INDONESIA - The recent meetings between President Susilo Bambang Yudhoyono and presidential hopefuls Lt. Gen. (ret.) Prabowo Subianto and Yusril Ihza Mahendra have caused speculation about possible political turbulence ahead of the 2014 elections.
The President held a closed-door meeting with Prabowo, the Great Indonesia Movement (Gerindra) Party chief patron, before courting Yusril, his former minister and the Crescent Star Party (PBB) chief patron, at the State Palace on Tuesday.
The meetings were held amid speculation that the graft-ridden Constitutional Court (MK), now led by a former PBB lawmaker, will rule in favour of Yusril in his petition against the Presidential Election Law.
Yusril has requested that the legislative and presidential elections be held simultaneously in a bid to scrap the presidential threshold as stipulated by the law, which he claimed had denied him his constitutional rights.
The petition, if granted by the court, could change the political constellation ahead of the polls.
A day before the meetings, the State Administrative Court (PTUN) ruled that the President's appointment of Patrialis Akbar as Constitutional Court justice was illegal. Patrialis is a former politician from the National Mandate Party (PAN), which is headed by Hatta Rajasa, the father of Yudhoyono's daughter-in-law, Siti Rubi Aliya Rajasa.
Speaking to reporters after his meeting with Yudhoyono, Prabowo said that they did not discuss a possible coalition between their parties, but the President did tell him that he wanted to "leave the stage" in the right way.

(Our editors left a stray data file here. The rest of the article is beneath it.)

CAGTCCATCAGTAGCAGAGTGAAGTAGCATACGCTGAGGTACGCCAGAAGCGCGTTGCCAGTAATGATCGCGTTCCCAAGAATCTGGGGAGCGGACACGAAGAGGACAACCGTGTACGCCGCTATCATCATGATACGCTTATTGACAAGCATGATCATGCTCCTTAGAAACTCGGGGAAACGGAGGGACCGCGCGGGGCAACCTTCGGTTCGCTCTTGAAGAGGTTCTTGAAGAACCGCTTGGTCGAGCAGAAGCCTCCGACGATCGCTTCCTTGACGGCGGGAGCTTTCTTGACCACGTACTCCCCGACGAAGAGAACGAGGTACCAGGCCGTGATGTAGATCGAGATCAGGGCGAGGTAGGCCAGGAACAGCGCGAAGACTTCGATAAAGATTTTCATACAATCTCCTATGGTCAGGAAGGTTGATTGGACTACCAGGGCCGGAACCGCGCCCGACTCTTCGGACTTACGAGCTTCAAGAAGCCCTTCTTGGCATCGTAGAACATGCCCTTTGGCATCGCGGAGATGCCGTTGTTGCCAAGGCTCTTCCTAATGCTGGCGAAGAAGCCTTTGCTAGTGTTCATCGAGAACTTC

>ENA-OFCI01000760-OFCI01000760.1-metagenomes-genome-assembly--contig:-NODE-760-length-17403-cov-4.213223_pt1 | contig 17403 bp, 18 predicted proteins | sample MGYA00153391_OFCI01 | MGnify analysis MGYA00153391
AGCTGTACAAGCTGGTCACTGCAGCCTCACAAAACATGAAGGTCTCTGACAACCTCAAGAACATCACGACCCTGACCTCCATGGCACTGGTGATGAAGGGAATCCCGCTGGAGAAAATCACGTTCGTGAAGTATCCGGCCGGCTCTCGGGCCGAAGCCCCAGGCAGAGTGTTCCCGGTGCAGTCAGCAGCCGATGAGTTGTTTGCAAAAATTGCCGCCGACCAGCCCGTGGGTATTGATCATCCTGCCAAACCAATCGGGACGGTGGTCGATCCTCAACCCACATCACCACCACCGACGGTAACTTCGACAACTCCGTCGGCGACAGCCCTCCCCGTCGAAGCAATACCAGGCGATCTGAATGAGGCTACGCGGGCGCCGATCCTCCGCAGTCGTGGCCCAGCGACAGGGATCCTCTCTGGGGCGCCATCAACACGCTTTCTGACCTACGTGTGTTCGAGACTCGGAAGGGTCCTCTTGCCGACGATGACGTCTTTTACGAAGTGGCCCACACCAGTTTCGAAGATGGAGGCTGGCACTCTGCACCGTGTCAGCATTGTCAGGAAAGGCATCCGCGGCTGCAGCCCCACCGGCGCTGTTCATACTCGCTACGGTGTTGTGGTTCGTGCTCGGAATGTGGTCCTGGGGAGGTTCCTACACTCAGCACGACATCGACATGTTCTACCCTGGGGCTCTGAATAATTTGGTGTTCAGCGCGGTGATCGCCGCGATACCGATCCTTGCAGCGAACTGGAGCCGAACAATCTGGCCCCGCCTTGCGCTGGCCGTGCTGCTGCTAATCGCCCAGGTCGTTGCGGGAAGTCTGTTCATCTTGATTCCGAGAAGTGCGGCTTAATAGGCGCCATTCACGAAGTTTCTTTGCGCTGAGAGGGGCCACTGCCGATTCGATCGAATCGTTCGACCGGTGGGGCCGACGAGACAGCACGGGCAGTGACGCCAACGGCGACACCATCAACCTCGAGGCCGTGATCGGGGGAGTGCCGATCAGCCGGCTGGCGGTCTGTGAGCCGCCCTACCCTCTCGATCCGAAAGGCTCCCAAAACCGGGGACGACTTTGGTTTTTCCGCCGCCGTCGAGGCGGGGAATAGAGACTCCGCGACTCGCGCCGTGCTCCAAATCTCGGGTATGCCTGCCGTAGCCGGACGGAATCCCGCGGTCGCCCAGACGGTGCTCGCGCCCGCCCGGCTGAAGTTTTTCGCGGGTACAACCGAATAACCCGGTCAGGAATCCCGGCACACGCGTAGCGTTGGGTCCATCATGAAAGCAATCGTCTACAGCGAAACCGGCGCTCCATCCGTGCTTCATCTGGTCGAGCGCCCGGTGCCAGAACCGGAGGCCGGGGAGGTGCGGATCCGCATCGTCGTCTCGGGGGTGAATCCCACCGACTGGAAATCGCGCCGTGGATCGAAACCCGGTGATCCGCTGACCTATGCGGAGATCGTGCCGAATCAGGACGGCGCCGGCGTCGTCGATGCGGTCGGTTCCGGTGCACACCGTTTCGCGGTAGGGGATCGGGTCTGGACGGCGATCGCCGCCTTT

"He wants to give an example that the transition [of power] can be conducted amiably and amicably."
Prabowo is now seen as the most popular presidential candidate after Jakarta Governor and Indonesian Democratic Party of Struggle (PDI-P) politician Joko "Jokowi" Widodo, whose nomination still hangs in the balance amid rumours that PDI-P chairwoman Megawati Soekarnoputri insists on running for president for the fourth time despite her low approval rating.
Yusril said that the major parties were jittery over his move to challenge the Presidential Election Law, which has practically barred him and Prabowo and other presidential hopefuls from minor parties from joining the presidential race.
According to various surveys, only the Golkar Party and the PDI-P could garner more than 15 per cent of the popular vote in the legislative election, which would mean that they would be the only parties that would have the opportunity to nominate a presidential candidate.